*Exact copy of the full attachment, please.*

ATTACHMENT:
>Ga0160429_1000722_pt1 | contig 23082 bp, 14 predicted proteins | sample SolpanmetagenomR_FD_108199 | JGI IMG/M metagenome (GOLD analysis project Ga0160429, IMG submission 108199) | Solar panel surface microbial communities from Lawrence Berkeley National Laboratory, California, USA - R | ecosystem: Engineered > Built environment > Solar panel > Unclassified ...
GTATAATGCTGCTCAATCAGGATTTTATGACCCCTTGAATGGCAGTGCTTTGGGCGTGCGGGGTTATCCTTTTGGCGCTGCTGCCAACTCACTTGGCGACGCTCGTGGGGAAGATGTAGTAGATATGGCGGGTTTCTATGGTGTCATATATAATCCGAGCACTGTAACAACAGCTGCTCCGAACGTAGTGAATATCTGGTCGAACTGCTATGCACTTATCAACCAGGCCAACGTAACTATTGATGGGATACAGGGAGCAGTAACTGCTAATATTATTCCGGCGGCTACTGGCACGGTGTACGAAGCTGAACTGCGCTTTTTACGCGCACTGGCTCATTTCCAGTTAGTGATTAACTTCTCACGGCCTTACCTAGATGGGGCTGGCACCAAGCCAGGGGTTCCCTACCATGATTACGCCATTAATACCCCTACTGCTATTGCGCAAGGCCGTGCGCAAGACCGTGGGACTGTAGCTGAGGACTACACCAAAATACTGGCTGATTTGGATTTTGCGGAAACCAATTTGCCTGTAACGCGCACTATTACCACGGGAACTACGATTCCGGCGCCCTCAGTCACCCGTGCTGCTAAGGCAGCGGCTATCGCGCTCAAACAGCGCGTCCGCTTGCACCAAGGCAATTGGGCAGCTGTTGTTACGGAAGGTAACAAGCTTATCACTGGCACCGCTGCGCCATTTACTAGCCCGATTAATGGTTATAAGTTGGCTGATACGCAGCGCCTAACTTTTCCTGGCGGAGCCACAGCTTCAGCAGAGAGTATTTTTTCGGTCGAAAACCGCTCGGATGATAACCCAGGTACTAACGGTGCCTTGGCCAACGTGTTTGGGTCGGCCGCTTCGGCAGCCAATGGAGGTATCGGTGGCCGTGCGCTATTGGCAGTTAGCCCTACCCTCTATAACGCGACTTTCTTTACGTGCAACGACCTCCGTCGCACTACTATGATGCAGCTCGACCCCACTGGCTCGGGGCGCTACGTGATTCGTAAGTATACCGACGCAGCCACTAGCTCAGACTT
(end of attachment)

>Ga0160429_1000722_pt1 | contig 23082 bp, 14 predicted proteins | sample SolpanmetagenomR_FD_108199 | JGI IMG/M metagenome (GOLD analysis project Ga0160429, IMG submission 108199) | Solar panel surface microbial communities from Lawrence Berkeley National Laboratory, California, USA - R | ecosystem: Engineered > Built environment > Solar panel > Unclassified ...
GTATAATGCTGCTCAATCAGGATTTTATGACCCCTTGAATGGCAGTGCTTTGGGCGTGCGGGGTTATCCTTTTGGCGCTGCTGCCAACTCACTTGGCGACGCTCGTGGGGAAGATGTAGTAGATATGGCGGGTTTCTATGGTGTCATATATAATCCGAGCACTGTAACAACAGCTGCTCCGAACGTAGTGAATATCTGGTCGAACTGCTATGCACTTATCAACCAGGCCAACGTAACTATTGATGGGATACAGGGAGCAGTAACTGCTAATATTATTCCGGCGGCTACTGGCACGGTGTACGAAGCTGAACTGCGCTTTTTACGCGCACTGGCTCATTTCCAGTTAGTGATTAACTTCTCACGGCCTTACCTAGATGGGGCTGGCACCAAGCCAGGGGTTCCCTACCATGATTACGCCATTAATACCCCTACTGCTATTGCGCAAGGCCGTGCGCAAGACCGTGGGACTGTAGCTGAGGACTACACCAAAATACTGGCTGATTTGGATTTTGCGGAAACCAATTTGCCTGTAACGCGCACTATTACCACGGGAACTACGATTCCGGCGCCCTCAGTCACCCGTGCTGCTAAGGCAGCGGCTATCGCGCTCAAACAGCGCGTCCGCTTGCACCAAGGCAATTGGGCAGCTGTTGTTACGGAAGGTAACAAGCTTATCACTGGCACCGCTGCGCCATTTACTAGCCCGATTAATGGTTATAAGTTGGCTGATACGCAGCGCCTAACTTTTCCTGGCGGAGCCACAGCTTCAGCAGAGAGTATTTTTTCGGTCGAAAACCGCTCGGATGATAACCCAGGTACTAACGGTGCCTTGGCCAACGTGTTTGGGTCGGCCGCTTCGGCAGCCAATGGAGGTATCGGTGGCCGTGCGCTATTGGCAGTTAGCCCTACCCTCTATAACGCGACTTTCTTTACGTGCAACGACCTCCGTCGCACTACTATGATGCAGCTCGACCCCACTGGCTCGGGGCGCTACGTGATTCGTAAGTATACCGACGCAGCCACTAGCTCAGACTT